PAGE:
Earlier this week I asked the question, "Is Home Depot's Buyback At Risk?". Well, Home Depot (HD) today said it is in talks with the three private equity firms that agreed to buy its supply unit and the subject will not please shareholders. The discussions will lead to a lower price than the previously announced $10.325 billion. The nation’s largest home-improvement retailer is talking to Bain Capital, the Carlyle Group and Clayton Dubilier and Rice about “material changes to the terms and financing of the transaction.”
In an anticipated (at least at Valueplays) kick in the chops for shareholders, citing the current market for financing, The Depot said that it would cut the price it will pay for its $250 million share tender offer to between $37 and $42 a share. When the buyback was first announced last month, they said they would pay between $39 and $44 a share. The offer was extended to Aug. 31 at 5 p.m. Why are they doing this? Easy, a lower price will lead to fewer shares being tendered. The fewer shares tendered, the lower total cost of the offer.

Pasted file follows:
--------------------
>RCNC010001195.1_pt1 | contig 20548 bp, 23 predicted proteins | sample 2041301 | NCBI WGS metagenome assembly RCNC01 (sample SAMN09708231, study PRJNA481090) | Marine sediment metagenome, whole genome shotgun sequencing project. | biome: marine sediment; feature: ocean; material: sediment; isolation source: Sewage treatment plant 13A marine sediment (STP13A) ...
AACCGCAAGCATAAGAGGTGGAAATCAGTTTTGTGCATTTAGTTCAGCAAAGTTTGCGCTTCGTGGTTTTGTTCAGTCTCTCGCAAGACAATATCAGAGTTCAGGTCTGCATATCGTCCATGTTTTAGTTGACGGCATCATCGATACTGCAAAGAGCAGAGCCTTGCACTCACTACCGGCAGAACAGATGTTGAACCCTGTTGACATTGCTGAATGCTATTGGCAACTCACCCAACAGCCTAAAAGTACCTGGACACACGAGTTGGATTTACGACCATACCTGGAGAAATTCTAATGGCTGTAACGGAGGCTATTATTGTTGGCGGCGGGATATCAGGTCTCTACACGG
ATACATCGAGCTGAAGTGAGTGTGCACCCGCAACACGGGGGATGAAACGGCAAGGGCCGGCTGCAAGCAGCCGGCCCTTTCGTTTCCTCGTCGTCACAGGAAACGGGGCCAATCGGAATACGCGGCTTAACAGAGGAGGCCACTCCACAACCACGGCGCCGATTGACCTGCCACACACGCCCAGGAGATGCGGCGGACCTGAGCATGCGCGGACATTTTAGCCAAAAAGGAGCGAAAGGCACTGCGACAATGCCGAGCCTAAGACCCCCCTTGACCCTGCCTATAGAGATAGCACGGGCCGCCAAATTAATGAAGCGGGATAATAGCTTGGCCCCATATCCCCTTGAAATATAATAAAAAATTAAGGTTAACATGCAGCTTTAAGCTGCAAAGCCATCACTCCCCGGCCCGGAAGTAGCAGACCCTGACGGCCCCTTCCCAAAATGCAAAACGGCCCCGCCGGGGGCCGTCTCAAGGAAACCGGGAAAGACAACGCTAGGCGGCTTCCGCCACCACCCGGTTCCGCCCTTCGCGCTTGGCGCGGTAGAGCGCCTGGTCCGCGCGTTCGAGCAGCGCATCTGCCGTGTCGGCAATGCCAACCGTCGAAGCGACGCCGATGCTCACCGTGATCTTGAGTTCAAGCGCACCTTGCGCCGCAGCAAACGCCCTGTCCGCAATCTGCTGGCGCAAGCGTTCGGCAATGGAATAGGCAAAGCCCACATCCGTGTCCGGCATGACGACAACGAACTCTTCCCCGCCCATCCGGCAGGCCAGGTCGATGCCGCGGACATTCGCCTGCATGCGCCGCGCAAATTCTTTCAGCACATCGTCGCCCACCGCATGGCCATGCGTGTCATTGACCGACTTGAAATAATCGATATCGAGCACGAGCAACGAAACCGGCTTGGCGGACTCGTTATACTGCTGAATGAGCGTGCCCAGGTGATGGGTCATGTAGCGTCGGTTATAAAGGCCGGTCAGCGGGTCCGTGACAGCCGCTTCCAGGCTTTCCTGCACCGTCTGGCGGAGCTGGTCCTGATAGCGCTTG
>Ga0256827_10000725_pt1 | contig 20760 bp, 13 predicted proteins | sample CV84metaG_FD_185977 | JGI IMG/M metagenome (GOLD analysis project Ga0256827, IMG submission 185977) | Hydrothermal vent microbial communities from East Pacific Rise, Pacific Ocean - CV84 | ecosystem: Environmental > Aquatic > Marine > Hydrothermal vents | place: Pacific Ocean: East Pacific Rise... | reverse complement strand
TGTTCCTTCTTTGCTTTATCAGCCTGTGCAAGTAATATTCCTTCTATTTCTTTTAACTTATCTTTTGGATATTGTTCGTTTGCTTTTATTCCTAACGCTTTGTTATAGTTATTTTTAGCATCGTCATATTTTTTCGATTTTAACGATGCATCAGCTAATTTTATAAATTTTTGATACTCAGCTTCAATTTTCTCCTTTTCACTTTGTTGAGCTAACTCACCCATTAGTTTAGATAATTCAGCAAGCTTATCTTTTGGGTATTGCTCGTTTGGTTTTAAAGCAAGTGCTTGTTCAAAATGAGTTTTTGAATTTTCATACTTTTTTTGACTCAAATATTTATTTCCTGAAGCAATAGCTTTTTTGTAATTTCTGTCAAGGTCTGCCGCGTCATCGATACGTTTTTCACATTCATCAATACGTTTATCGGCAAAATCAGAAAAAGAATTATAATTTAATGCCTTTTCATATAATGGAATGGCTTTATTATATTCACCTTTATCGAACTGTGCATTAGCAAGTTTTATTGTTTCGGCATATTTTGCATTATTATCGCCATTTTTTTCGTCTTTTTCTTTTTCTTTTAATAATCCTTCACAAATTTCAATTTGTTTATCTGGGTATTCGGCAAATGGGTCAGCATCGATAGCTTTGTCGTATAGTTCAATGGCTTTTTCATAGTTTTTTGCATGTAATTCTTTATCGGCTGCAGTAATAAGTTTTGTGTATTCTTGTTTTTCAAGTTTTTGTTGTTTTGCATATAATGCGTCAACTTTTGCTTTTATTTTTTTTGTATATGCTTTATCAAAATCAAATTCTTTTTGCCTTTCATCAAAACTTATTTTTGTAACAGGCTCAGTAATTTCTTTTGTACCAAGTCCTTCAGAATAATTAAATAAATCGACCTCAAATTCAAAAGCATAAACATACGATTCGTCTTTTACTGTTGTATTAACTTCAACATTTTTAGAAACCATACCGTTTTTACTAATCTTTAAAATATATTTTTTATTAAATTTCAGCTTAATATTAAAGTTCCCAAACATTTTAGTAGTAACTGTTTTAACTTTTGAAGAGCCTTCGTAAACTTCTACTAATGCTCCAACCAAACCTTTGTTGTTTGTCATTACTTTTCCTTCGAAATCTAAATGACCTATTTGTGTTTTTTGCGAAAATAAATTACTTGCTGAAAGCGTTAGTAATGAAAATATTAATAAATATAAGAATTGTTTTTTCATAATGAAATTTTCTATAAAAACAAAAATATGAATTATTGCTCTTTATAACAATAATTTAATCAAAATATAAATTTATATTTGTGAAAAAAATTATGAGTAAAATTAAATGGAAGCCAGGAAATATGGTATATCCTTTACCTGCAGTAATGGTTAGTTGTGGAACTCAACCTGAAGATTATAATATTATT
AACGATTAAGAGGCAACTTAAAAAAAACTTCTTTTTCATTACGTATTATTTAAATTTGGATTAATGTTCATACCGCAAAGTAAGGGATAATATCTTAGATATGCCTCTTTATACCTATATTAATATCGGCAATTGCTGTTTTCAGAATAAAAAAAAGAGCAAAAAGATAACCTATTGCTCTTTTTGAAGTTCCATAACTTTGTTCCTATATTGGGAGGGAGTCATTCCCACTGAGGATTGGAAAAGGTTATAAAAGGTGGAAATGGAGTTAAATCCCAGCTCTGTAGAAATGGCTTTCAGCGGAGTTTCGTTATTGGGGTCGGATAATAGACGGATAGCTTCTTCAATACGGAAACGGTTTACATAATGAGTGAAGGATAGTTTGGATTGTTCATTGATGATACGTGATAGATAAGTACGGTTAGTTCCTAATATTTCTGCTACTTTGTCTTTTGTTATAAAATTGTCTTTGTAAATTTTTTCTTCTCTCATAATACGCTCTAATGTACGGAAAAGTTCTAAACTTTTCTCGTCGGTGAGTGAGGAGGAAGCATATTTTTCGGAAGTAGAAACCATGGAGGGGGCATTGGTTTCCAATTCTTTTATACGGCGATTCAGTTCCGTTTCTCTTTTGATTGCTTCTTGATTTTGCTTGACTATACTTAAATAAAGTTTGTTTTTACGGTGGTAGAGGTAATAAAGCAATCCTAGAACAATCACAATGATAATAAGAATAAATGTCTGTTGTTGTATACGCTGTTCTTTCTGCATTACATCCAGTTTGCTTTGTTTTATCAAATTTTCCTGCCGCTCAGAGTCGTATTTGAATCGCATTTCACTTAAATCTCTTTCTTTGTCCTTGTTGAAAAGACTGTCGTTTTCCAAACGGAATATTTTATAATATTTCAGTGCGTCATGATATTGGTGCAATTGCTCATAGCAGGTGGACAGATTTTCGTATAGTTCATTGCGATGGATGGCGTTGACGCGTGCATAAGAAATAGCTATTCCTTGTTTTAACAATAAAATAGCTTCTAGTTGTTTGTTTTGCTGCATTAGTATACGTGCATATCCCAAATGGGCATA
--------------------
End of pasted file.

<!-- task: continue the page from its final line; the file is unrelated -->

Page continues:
None of this should be a surprise, hopefully. The Depot has been misfiring for a while now and there is no reason this unprecedented buyback should be any different. If anything it should teach us a lesson about the ambiguous open ended share buyback announcements that do not commit management to anything but do make for a neat little headline. In short, they are meaningless.
Here is the worst part. This was to be the "cash" portion of the share buyback program. Home Depot has not even broached the "debt" part. Let's not forget, a large portion of this buyback was to be funded by debt and if they can't get the cash part due to current conditions, anyone want to bet the debt part will not happen anytime soon?
Like almost everything else they have done recently, the huge share repurchase announcement by Home Depot will end up making them look bad.